The sad reality is this: the rarer exotic animal incidences become, the more publicity they receive when they do happen, and the more motivated lawmakers become to restrict or ban zoos unjustifiably.
Is Conservator’s Center a Substandard Zoo?
In order for the claims of those who want a law change to make even a shred of sense, Conservator’s Center, deemed a ‘road side zoo’ by critics, would have had to commit some act of negligence that would have been prevented with the ‘higher standards’ of AZA-accreditation. However, at the time of this writing, it is not known what caused the incident. Does this matter to the people who are demanding that non-accredited facilities should be outlawed or banned from keeping carnivores, without even acknowledging that similar incidences have occurred within the hallowed grounds of AZA-accredited zoos? Of course not. Given their bias and anti-captivity tunnel vision, they are incapable of considering this debate with an objective and ethical outlook.
Tigers are responsible for most injurious incidences in captivity. Tambako the Jaguar (CC BY-ND 2.0) Via Flickr
Conservator’s Center, regardless of accreditation status, does not the fit the mold of the unscrupulous ‘road side zoo’ stereotype that animal rights groups are pushing. These special interest groups utilize a conspicuous ‘divide and conquer’ method to dismantle zoos and their first targets are smaller businesses (those with the ‘less pretty’ cages) that can be perfectly safe, care for animals properly, but be unequipped to undergo the expensive AZA-accreditation process which also involves adhering to that particular group’s beliefs and politics and unimportant elements like aesthetic presentation. It would be a massive injustice and disservice to society to make it illegal for non-AZA accredited facilities to continue to operate or for new ones to be conceptualized. This would, in effect, restrict new ideas, and even affect AZA facilities that often obtain animals from smaller operations or collaborate with them in other ways, such as learning effective techniques for animal management and breeding for conservation.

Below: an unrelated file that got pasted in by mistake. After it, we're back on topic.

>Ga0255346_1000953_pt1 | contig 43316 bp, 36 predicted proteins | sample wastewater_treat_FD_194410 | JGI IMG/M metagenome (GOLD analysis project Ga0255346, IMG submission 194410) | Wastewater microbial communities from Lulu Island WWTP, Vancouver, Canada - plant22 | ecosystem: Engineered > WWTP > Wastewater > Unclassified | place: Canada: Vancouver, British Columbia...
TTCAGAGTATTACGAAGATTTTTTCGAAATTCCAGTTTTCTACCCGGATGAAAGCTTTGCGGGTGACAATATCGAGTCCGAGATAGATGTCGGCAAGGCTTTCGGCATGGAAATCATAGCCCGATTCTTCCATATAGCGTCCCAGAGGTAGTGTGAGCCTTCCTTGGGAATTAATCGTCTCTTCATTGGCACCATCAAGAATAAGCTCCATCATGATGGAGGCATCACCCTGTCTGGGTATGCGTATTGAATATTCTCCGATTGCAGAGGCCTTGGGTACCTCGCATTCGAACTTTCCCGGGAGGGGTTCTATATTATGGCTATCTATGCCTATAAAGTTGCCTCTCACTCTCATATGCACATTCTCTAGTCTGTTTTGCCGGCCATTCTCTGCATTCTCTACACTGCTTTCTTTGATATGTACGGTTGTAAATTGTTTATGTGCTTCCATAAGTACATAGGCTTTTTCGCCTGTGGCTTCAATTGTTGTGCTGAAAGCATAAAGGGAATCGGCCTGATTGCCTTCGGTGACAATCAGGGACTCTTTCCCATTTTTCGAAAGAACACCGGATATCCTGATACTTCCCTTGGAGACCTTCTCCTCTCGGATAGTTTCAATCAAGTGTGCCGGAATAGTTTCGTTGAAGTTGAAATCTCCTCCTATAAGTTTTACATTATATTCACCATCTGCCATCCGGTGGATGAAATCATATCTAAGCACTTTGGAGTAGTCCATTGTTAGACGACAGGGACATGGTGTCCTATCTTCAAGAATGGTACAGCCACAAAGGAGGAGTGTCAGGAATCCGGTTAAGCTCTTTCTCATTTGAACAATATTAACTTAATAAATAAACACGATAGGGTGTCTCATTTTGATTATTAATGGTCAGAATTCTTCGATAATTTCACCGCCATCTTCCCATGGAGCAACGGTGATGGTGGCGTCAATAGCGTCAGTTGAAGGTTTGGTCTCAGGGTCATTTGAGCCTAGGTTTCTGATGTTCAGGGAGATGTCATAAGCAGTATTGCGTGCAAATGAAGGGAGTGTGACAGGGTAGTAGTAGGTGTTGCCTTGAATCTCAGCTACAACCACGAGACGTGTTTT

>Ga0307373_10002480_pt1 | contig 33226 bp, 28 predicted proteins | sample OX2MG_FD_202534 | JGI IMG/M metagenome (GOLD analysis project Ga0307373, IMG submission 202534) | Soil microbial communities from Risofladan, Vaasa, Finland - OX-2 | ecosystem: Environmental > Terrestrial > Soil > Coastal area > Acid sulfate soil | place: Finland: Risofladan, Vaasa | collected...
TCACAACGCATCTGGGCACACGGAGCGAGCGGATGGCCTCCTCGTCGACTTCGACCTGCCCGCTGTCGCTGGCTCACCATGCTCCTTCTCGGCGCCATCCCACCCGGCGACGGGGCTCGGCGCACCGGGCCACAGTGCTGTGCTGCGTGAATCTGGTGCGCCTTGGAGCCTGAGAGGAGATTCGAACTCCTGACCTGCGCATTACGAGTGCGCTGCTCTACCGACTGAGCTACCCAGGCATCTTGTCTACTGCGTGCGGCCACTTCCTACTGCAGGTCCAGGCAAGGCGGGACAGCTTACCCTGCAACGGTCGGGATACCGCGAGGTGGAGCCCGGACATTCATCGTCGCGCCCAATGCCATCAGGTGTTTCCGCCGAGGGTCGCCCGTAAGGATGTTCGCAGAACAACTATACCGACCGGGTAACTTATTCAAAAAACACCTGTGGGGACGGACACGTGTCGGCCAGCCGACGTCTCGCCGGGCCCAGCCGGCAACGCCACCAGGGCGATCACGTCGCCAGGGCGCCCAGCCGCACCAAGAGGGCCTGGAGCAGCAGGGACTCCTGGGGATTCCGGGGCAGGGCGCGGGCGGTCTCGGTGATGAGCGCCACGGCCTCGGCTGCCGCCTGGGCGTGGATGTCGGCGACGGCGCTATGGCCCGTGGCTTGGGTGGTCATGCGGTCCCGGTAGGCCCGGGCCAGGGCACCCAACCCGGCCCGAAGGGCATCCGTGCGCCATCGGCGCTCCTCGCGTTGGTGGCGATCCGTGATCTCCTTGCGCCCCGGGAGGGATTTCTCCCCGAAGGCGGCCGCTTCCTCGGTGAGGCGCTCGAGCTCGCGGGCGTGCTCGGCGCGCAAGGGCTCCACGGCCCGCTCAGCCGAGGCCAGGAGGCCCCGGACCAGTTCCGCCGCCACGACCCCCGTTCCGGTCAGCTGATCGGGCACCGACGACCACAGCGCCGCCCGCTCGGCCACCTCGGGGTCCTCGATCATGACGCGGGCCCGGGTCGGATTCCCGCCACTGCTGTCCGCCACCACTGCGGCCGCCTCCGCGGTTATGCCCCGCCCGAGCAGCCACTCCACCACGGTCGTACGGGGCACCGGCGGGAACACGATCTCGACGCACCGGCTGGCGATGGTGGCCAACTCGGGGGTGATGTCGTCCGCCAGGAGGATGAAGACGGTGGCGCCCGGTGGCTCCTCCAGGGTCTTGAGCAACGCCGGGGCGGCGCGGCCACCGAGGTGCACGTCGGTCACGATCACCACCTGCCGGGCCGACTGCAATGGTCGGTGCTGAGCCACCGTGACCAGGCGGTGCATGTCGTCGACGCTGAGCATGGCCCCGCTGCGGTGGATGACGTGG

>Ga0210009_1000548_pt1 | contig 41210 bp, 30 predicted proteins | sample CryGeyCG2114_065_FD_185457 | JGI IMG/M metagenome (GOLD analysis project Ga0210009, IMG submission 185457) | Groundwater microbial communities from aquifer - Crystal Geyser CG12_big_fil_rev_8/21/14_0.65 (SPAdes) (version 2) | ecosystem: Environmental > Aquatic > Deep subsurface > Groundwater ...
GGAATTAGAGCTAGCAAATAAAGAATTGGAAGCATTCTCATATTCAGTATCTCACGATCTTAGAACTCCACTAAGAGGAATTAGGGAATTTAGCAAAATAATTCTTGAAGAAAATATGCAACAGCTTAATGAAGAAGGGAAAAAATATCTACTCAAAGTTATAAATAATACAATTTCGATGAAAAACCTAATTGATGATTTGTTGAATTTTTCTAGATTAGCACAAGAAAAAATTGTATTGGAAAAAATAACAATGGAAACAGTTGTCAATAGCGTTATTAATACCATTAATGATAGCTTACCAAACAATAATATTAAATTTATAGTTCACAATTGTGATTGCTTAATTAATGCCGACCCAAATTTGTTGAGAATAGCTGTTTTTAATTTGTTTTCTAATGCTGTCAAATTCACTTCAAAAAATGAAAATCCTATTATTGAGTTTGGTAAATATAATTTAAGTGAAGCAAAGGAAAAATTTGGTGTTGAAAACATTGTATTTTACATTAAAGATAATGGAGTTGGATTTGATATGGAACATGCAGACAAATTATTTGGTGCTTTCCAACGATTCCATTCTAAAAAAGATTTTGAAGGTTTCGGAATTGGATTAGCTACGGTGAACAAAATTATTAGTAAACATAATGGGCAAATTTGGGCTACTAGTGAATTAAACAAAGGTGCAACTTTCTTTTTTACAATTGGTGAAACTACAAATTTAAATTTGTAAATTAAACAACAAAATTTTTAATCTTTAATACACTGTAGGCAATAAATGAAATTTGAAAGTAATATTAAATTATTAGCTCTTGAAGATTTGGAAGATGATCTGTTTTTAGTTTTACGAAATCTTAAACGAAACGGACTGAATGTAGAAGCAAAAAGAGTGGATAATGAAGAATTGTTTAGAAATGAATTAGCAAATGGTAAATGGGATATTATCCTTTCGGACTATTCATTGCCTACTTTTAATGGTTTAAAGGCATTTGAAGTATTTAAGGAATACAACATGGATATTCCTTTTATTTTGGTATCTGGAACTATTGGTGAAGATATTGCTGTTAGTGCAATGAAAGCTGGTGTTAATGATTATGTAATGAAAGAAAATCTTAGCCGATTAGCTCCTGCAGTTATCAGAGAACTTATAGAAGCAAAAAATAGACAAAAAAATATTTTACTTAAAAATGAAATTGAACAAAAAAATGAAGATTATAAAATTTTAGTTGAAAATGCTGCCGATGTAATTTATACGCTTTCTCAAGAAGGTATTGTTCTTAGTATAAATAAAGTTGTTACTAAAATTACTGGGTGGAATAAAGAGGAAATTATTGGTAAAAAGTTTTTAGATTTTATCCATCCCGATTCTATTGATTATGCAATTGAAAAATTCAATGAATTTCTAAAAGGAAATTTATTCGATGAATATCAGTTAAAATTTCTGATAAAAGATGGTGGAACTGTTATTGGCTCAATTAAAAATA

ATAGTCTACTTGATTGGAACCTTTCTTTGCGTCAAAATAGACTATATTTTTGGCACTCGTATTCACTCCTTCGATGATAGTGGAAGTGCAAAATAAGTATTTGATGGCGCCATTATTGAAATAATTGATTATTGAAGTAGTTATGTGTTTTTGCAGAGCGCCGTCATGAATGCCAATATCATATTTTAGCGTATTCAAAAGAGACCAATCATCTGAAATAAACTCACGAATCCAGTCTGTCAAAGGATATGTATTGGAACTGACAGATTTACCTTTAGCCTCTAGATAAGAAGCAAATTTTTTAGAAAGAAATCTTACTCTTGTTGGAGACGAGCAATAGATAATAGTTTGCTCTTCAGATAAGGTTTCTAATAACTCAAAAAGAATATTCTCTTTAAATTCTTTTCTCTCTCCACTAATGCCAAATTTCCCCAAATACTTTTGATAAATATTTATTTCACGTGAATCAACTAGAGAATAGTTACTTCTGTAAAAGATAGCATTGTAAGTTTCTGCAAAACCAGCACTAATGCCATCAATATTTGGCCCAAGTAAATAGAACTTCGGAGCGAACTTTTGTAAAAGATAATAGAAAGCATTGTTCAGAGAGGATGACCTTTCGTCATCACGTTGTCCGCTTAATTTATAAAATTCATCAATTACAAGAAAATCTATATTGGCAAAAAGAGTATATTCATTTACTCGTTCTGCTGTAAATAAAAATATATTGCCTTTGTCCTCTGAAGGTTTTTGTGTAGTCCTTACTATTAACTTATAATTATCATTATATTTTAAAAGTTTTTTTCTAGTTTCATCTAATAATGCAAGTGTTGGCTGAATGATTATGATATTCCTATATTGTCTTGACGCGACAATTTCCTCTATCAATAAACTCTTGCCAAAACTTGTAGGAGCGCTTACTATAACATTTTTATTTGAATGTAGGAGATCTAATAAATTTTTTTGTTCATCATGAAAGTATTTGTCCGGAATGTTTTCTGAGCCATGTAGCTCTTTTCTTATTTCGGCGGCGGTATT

- Conservator’s Center is a well-respected zoo that, ironically, was partly responsible for non-accredited facilities being exempted from a past North Carolina exotic animal ban, H.B. 554, which was proposed in 2015.
- Conservator’s Center is an educational partner with the NCSU College of Veterinary Medicine in Raleigh, NC.
- Conservator’s Center practices ‘protected contact’ methods that are endorsed by the AZA.
- Animal rights groups like the HSUS have pushed for banning non-AZA accredited zoos, including those which are accredited by the organization ZAA, which has respectable professional standards but doesn’t discriminate against the facilities that the ideological groups are against.
If the Conservator’s Center is indicated in Alexandra’s death due to poor animal management methods, only that zoo should be targeting with any changes, just as an amusement park where a fatality occurs does not result in anyone proposing a ban on amusement parks.
When Should We ‘Tighten’ Regulations?
It should be firmly established whether or not an injury or fatality from an exotic animal was a result of preventable negligence before restrictions and bans become even a thought. Besides those with inherent bias, most people would consider 0-1 fatalities per year out of thousands of facilities (including AZA zoos, private owners, and even situations where big cats are interacted with directly) rare isolated incidences.
When you factor into this that approximately six incidences caused by captive big cats involved members of the public since 1990 and none were fatalities, it becomes clear that all zoos (with current USDA regulations) pose nearly zero public safety threat and are, at worst case scenario, no less safe than other forms of recreation and the ownership of other domestic large animals, such as dogs and horses. There is no reason to respond to the disingenuous, fear mongering rhetoric from groups whose ultimate goal is to undermine businesses and educational facilities that keep captive animals or ignorant individuals that have unjust double standards for animal facilities.
Note: While this article is hosted on the website https://www.exoticanimalsforsale.net/ its creation was in no way prompted by any breeders, dealers are those with financial interests in the ‘exotic pet industry’. This article, which contains verified facts, is the sole opinion of the author.